My last few posts were about difficult interview questions. In this post, I’ll talk about those oddball, off-the-wall questions that may occasionally be thrown at you.
These are usually designed to test how well you can handle surprises and how logically you can answer seemingly illogical questions. There really are no right or wrong answers to these strange questions. My best advice to you to either give an answer that sounds logical or, if you’re up to it, give an answer that shows a little humor (which, by the way, is always appreciated by hiring managers if used appropriately).
Let’s look at some examples of these oddball questions and how I might answer them. There are literally hundreds of these types of questions and my intent is to give you some ideas as to approaches you can take.
Question: If you were an animal, which one would you choose to be?
Possible Answer: (I know, I know – it’s a really stupid question but it’s still asked). Try this for a logical answer: I’d like to be an elephant. They’re big, they’re powerful, they have few natural enemies, they’re reasonably intelligent and they have a long life span. This is a good, generic answer that will fit most situations.
If you’re interviewing for a job where aggressiveness is considered an attribute (many sales positions fall into this category), then try this one: I’d want to be one of the big cats – a lion, a tiger, or a panther, because I want to be at the top of the food chain, not the bottom.
Question: Give me a step-by-step explanation of how to tie my shoes.
Possible Answer: This is a good example of a question designed to test your ability to think logically and describe accurately. It may about nearly anything. What you need to do is envision the process in your mind and describe it one step at a time.
Question: If you were a tree, what type would you want to be?
Possible Answer: (yep, like the animal question, this one is equally dumb, but it’s still sometimes asked). Avoid the cliché answer of wanting to be an oak tree “because they’re sturdy”. Instead, try this: I’d like to be a Joshua tree. They’re attractive, extremely hardy, and simply don’t give up – they can survive in harsh desert conditions where little else can. That’s what I like to be – tough and durable.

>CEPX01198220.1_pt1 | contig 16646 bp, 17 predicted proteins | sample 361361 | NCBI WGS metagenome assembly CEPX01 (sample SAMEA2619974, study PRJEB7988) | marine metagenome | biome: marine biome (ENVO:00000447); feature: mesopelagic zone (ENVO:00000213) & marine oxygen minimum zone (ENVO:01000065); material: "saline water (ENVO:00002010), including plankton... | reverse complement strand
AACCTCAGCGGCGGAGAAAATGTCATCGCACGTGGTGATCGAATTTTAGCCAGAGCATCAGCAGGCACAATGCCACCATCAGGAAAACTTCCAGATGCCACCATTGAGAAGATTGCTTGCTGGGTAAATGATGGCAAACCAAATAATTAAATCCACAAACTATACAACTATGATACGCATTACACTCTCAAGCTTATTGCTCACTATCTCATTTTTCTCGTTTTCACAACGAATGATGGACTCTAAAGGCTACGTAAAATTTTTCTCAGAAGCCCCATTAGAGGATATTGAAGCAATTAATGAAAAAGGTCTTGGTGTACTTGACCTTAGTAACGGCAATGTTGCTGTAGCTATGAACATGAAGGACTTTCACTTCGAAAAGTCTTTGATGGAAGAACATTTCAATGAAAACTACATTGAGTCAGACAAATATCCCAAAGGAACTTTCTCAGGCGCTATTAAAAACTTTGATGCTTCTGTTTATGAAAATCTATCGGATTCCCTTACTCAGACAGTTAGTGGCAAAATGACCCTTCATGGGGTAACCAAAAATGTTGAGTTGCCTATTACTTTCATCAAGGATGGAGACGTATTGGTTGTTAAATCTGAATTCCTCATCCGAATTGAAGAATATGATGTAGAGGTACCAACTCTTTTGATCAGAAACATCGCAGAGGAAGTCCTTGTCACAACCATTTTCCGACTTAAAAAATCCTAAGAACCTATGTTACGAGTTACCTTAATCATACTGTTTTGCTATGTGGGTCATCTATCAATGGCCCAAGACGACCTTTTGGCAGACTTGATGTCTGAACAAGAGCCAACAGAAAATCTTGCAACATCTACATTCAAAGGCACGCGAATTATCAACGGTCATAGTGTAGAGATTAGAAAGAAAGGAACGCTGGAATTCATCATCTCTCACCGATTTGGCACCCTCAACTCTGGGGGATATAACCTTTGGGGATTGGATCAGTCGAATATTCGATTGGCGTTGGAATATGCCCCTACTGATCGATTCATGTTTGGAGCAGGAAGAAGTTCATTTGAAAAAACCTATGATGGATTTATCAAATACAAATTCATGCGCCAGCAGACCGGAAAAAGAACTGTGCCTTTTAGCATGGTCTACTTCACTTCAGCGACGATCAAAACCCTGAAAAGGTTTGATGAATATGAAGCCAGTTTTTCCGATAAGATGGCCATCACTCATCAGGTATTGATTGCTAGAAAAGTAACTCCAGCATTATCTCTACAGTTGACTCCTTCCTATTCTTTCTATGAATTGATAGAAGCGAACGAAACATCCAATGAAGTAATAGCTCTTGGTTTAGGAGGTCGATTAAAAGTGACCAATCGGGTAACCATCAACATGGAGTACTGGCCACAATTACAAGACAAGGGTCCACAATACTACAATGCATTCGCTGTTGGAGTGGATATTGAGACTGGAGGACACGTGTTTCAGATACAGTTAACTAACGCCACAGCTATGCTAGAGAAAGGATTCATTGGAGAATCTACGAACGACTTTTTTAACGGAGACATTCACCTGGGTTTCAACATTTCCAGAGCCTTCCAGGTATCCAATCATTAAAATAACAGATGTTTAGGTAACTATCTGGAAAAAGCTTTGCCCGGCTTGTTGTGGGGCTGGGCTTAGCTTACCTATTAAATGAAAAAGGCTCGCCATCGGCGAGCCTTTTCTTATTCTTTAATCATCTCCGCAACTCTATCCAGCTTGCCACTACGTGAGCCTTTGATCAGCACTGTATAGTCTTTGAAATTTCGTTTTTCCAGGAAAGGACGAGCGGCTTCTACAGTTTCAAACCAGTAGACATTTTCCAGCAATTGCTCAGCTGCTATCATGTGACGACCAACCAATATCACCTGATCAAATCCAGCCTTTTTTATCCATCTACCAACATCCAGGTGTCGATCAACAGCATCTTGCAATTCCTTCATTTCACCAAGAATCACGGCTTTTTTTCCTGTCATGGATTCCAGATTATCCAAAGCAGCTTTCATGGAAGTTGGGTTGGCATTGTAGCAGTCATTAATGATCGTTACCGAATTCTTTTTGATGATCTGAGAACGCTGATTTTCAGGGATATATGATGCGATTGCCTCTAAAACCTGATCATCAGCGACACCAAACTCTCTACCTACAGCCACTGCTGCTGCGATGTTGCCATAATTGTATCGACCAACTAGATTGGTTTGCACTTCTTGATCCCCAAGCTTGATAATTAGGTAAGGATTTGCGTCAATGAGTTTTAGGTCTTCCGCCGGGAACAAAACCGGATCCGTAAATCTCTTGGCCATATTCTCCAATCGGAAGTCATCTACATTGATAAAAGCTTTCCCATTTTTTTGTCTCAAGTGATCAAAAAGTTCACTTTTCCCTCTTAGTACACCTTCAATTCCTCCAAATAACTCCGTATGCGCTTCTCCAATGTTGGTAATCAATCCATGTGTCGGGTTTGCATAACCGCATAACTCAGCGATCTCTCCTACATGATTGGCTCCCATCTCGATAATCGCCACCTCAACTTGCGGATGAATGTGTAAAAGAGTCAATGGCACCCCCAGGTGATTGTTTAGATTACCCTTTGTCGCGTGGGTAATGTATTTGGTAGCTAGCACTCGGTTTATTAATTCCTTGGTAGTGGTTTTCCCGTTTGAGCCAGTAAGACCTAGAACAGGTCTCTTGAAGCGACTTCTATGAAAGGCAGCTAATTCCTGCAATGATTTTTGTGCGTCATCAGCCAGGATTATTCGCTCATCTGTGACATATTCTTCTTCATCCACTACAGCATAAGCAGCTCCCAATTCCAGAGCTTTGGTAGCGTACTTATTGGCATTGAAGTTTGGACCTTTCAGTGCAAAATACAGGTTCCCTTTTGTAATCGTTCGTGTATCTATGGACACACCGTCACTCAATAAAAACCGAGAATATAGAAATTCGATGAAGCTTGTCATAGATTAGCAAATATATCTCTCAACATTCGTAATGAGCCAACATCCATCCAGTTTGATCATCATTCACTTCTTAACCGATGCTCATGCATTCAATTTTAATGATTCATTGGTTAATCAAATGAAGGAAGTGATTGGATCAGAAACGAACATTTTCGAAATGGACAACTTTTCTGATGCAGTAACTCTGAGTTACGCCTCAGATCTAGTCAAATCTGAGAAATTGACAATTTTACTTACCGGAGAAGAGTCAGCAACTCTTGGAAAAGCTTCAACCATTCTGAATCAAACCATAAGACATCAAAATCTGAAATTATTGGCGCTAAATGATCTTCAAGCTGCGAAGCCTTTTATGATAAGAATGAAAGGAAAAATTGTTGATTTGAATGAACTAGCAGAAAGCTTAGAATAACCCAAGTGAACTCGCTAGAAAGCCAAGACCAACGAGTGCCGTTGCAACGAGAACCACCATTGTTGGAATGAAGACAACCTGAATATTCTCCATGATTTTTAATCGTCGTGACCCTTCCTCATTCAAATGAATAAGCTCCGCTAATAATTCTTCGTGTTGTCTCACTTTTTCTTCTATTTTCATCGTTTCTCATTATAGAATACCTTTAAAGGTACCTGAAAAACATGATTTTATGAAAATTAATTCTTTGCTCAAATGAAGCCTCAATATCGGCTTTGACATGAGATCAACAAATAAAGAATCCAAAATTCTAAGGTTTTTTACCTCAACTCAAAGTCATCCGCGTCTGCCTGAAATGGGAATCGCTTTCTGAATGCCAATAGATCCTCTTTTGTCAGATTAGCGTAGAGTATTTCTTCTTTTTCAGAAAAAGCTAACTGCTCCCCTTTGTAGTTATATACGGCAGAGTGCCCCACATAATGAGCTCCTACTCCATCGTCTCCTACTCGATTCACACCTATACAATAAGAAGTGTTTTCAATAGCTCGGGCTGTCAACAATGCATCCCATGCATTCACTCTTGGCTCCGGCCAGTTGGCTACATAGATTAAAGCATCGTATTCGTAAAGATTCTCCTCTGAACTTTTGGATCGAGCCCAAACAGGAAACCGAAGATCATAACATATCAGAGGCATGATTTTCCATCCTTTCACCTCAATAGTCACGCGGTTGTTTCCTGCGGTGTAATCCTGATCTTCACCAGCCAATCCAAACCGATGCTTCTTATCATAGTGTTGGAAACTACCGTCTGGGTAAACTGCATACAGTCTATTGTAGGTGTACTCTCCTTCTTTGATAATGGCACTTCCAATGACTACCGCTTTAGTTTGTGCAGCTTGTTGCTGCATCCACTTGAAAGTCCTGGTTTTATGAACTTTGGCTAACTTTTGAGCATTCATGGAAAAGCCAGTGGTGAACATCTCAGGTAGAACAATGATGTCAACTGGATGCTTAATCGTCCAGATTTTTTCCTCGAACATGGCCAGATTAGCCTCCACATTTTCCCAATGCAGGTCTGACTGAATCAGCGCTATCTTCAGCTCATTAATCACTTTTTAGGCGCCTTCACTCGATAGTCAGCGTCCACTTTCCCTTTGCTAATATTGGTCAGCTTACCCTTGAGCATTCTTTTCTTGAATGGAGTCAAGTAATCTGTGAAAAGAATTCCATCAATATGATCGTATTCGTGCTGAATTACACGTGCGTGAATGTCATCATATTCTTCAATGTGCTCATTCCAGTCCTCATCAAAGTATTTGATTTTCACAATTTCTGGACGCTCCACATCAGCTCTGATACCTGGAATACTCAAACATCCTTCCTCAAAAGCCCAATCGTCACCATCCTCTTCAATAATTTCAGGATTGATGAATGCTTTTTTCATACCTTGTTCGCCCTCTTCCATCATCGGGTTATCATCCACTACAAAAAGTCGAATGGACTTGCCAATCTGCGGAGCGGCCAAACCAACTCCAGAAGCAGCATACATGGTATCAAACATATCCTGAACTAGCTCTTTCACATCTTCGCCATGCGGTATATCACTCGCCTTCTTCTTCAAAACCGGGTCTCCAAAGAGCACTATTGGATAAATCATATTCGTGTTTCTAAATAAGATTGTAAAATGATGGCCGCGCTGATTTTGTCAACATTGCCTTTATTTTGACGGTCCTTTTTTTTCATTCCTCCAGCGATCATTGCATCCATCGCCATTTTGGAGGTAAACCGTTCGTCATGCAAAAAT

This answer shows you have your head on straight and are realistic about life. I can also practically guarantee won’t be used by any other applicant (unless, of course, they’ve read this post!).
Question: How many gas stations would you estimate there are in the United States?
Possible Answer: The point here is to see how logically you approach the question. You’re not really expected to give an accurate answer.
This can be about anything: how may basketballs would it take to fill the inside of a ten foot square room, how many baseballs does it take to fill Yankee Stadium, how many stop lights are there in Chicago, etc. The best way to approach this one is to start thinking out loud about how you’d solve the problem.
For example, let’s take the gas station question, I would reason it out like this: “Now let’s see, the town where I live has a population of about 20,000 and I estimate there are about 20 gas stations. That means there’s a station for every 1,000 people. There are about 300,000,000 people in the United States, so that would about 300,000 gas stations.”
This answer is probably wildly off but that doesn’t matter. The point is that I arrived at it in a logical manner and that’s what the Hiring Manger is looking for.
Question: Tell me one thing about yourself that you don’t want me to know?
Possible Answer: This is similar to the question “What is your greatest weakness?” It’s a land mine designed to make you admit something negative about yourself.
The best way to handle this question is to admit some relatively minor bad habit you used to have. For example, that you used to smoke but quit a long time ago, or you used to be overweight until you lost 50 pounds, etc. The trick here is to make it a personal bad habit, not a business one, and one you have since corrected.
I could go on for hours describing these types of oddball questions, so don’t try to develop and memorize answers. The key is to give answers that demonstrate logic, and to use minor or innocuous answers whenever you’re asked anything negative.
In my next posting, I’ll end my series on how to answer interview questions by sharing with you the best interview answer I’ve ever heard!